I hadn’t been paying particularly close attention to more than high-level issues related to the euro crisis of late. That was until a couple of articles caught my eye on the capital flows between member states and the headaches and fissures they are creating within the Eurozone.
To give an update to others who may have had a similarly high-level interest in this ongoing crisis, I have collected an anthology of different media articles from recent weeks. The best summary is here in a blog post from Andrew Stuttaford at National Review Online who tracks the story across Europe, beginning with this article by Nick Malkoutzis in the Greek publication, ekathimerini.com. Malkoutzis explains how the system works and, in the process, gives a good primer on the latest in Euro acronyms, starting with LTRO (longer-term refinancing operations); ELA (emergency liquidity assistance); and Target2 (a central payment system).
Malkoutzis reports on how the ELA and Target2 create risk:
“’When a depositor in a peripheral economy moves their funds to a bank in another eurozone [sic] country, the payment is processed through the eurozone’s settlement system, creating a claim between the national central bank of the peripheral lender and the rest of the Eurosystem,’ explains Neil Unmack of Reuters.”
The specifics are unique to Europe, but the flows are not unprecedented. It used to occur within the United States to meet seasonal credit requirements for different regions. Indeed, the creation of the 12 regional Federal Reserve banks after the panic of 1907 was intended to support these inter-regional flows. These days, the Fedwire helps mitigate regional imbalances from getting too large by requiring regular settlement.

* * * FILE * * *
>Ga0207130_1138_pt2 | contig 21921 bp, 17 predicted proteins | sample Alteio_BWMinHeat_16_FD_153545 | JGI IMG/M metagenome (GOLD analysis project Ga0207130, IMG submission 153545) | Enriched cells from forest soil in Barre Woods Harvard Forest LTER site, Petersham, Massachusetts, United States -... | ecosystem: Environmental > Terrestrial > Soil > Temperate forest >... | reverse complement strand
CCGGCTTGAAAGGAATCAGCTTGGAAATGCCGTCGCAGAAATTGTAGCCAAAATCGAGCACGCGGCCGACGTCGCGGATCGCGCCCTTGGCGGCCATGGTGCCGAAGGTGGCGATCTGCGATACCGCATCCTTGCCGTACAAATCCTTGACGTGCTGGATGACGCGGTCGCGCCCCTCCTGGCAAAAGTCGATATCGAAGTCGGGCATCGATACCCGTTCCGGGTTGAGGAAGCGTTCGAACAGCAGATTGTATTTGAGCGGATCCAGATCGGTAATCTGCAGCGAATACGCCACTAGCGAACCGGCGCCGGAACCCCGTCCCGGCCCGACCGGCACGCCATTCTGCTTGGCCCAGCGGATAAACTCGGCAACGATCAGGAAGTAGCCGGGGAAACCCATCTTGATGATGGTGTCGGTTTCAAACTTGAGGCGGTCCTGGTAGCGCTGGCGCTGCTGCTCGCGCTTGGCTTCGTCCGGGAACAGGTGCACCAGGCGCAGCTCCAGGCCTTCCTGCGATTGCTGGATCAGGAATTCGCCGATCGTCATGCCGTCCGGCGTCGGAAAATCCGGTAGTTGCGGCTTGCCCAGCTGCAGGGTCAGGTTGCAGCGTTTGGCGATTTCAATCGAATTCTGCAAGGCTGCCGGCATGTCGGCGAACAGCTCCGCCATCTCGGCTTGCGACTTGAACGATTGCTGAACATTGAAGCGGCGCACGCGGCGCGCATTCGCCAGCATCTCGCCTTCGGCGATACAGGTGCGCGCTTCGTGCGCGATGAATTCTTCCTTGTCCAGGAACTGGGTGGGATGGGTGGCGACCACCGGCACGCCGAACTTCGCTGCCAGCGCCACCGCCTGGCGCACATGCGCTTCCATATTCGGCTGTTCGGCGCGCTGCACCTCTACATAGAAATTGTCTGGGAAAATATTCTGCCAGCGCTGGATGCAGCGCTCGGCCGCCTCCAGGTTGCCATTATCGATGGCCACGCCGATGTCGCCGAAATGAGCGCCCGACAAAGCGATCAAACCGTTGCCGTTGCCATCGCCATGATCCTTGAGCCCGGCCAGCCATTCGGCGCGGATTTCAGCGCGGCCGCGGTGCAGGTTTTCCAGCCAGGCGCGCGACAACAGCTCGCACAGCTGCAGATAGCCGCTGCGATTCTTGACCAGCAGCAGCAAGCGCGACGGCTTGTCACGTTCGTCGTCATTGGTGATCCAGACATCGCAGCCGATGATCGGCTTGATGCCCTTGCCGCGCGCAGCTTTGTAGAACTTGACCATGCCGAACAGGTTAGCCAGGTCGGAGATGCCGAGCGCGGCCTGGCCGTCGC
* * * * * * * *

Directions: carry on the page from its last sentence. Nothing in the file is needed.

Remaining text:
As Bloomberg reported here on 12 April, the flows are unprecedented in the era of the euro. They have grown recently as investors’ and savers’ euros have been fleeing Spain and Italy for relatively secure banks in Germany, Luxembourg, and the Netherlands (though the fall of the Dutch government a week ago may affect flows there). Bloomberg estimates that as much as 335 billion euros had sought refuge in these safe-haven countries in the past seven months — twice the amount that sought refuge in the prior 17 months combined.
The problem for the safe havens is that Target2 doesn’t require regular settlement the way that the U.S. Fedwire does. Consequently, the balances moving south to north in Europe had grown to as much as 789 billion euros in mid-April, according to a Bloomberg estimate. These balances reflect loans from the safe-haven central banks to the central banks of troubled countries. These loans are, in effect, supported by the taxpayers in the safe havens which, as Ambrose Evans-Pritchard of the Daily Telegraph reports, is causing political angst in Germany.
It looks debilitating and potentially troubling, but as Mr. Evans-Pritchard notes in an earlier blog post, it may end in a whimper:
“If [European Monetary Union] holds together, the credits are just an accounting detail. Any loses would be divided between the family of central banks, so even a Greek exit could be managed.
But if Germany leaves, those claims would be difficult to enforce, or even unenforceable. The German taxpayer would face very large losses. Ergo, the longer this goes on, the longer the Target2 imbalances build up, the harder it is for Germany to extract itself from the euro.
As one German banker told me, Target2 is the ring through Germany’s nose. It ropes the cash cow.”
Is it all that simple, or is this a looming systemic issue? We welcome comments from readers on how this is likely to play out, and what that means for monetary union and global capital flows.